EIGHTY-NINE: You’ve been very outspoken against sexual abuse and domestic violence. As someone in the public eye, do you feel like it’s your responsibility?
AG: I think that talking about my experience has the potential to maybe help someone else who might be entering a similar situation, maybe to think twice and reevaluate the state of their own relationship. Because when I was 14, if I saw a female musician that I admired speaking out about a traumatic experience in their life, maybe I wouldn’t have found myself in the same situation that I was in. It was something that I wanted to talk about for a while and I just really had to get over the fear of making myself vulnerable. Once I got over that it became a lot easier.
EIGHTY-NINE: You’ve recently branched out as a solo artist for the first time. Why?
AG: It was something that I just felt I needed to do for myself. I wanted to be able to express myself without compromise. To make the best art you need to be able to be vulnerable, and it’s hard to find like-minded people who you’re even comfortable being vulnerable with.
EIGHTY-NINE: What matters most to you, the music or the message?
AG: Both. The message is really important to me. I want to be able to express myself, and I want people to feel that I’m being sincere in talking about my situation through music. That’s something I’m going to be talking about a lot more on my new record than I’ve ever done in the past. But also the music needs to be able to support the message that I have, and carry the same type of feeling—so kind of both.
EIGHTY-NINE: Who do you look to for musical inspiration?
AG: Anyone that’s able to put themselves out there and be vulnerable and sincere about things that really matter to them. I recently got into Tori Amos, and she’s amazing. Also bands like Crisis and Dystopia, who are trying to open people’s eyes to political scenarios and situations that you might not know exist, and talking openly about things that people would rather sweep under a rug sometimes.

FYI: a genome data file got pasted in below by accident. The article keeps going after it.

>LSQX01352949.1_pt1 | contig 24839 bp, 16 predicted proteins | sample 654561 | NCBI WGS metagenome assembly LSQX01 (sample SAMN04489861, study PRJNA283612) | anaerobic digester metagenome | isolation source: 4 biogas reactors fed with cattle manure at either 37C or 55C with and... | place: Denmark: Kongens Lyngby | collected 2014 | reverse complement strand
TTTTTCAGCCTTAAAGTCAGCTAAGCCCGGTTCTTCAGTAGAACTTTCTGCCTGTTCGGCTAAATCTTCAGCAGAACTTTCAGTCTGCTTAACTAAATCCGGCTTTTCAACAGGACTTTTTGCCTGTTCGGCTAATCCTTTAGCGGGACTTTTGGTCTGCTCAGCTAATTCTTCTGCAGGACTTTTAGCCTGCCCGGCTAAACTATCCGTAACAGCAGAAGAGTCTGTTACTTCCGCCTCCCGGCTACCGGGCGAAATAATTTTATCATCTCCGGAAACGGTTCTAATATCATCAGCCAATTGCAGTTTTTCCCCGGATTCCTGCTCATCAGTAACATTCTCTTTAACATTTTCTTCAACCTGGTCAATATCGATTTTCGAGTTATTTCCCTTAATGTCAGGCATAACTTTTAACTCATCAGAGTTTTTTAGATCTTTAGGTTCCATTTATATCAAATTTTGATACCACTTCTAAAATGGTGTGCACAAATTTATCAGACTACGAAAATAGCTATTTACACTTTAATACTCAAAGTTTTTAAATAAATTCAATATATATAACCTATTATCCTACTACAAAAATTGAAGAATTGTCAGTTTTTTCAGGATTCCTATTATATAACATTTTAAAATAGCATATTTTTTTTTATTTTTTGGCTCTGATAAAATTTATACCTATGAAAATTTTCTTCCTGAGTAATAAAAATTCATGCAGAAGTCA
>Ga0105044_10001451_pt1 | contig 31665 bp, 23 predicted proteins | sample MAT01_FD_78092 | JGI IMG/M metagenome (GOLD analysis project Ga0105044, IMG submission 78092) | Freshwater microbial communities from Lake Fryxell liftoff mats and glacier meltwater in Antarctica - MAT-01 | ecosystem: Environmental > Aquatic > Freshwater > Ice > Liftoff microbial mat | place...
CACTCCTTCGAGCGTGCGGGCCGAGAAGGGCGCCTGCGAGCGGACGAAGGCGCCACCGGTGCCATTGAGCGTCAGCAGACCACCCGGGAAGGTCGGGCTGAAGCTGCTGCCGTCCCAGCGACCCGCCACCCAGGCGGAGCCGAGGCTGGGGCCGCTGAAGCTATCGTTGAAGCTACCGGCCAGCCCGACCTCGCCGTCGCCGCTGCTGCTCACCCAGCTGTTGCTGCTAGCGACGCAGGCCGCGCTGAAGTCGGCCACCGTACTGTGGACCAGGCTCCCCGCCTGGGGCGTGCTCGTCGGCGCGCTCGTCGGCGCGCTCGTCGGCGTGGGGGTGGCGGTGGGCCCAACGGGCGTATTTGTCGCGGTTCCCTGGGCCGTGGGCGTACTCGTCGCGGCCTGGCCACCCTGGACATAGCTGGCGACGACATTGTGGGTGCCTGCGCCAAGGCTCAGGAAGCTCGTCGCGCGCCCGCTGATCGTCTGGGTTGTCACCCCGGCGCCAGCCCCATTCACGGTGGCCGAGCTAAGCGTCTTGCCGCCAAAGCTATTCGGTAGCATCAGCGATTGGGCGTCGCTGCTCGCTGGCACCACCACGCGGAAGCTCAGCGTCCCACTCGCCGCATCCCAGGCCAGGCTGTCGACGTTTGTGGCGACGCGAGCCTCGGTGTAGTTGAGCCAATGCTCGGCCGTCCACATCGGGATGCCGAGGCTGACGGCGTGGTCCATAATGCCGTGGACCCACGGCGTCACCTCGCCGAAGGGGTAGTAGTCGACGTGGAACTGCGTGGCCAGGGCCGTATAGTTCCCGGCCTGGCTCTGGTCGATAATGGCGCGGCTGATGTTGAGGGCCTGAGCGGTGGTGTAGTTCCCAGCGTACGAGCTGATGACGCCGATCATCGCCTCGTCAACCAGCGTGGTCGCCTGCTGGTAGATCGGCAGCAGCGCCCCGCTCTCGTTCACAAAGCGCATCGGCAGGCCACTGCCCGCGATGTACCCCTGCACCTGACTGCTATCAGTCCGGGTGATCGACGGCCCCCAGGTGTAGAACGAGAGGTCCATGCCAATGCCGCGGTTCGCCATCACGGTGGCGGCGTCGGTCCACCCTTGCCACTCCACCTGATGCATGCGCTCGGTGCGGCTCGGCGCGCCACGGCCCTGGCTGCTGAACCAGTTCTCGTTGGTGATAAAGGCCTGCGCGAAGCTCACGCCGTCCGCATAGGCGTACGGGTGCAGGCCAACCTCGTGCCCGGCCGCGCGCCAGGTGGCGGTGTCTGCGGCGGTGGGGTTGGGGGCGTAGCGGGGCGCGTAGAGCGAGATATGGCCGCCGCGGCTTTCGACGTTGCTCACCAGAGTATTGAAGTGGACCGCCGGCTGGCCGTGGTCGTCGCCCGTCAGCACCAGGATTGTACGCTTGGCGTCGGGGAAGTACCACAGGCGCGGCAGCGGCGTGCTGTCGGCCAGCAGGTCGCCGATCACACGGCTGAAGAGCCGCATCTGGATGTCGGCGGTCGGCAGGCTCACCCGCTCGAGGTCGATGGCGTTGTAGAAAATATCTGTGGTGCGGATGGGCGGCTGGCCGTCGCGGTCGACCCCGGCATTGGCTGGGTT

EIGHTY-NINE: What is your songwriting process like?
AG: Sometimes I’ll just write little bits of poetry that I can save for later that can maybe be applied to the right melody and song, but other times it just comes out of me, because I’m a lot more comfortable writing now than I’ve ever been before. It’s cool to just get into a trance-like state with the music and let myself go. That’s something that I haven’t really done before.
EIGHTY-NINE: If you could collaborate with anyone, who would it be?
AG: Cleopatra. Her mix of charisma and intelligence—it could be hypnotic if she did sing or write melodies.
EIGHTY-NINE: You’re known for your intense, energy-fueled performances. Do you feel like yourself when you’re on stage, or do you take on a different persona?
AG: I feel like both—it’s like a mix of coming face to face with the problems in my life, but also them going away at the same time. Everything is heightened, but I’m able to just think of the moment in a strange way. It’s like everything and nothing.
EIGHTY-NINE: Why do you think you have such a strong following?
AG: I think that all my fans can feel me being sincere through everything. I think no matter what, that’s all you have as an artist, and if you’re not honest with yourself it’s going to show sooner or later.
EIGHTY-NINE: What is your advice to young girls looking to have a career in the music industry?
AG: Your artistic expression is just as valid as any man’s.
EIGHTY-NINE: What are your goals as an artist?
AG: To be able to express myself, my emotions and experiences as clearly as I can, and make it as powerful as I can.
EIGHTY-NINE: And what matters to you most in life?
AG: Not letting the past control my future, or ruin my future. Spending time with people that I love, and standing up for what I believe is right.
EIGHTY-NINE: Alice Glass is a name you gave yourself. Where did it come from?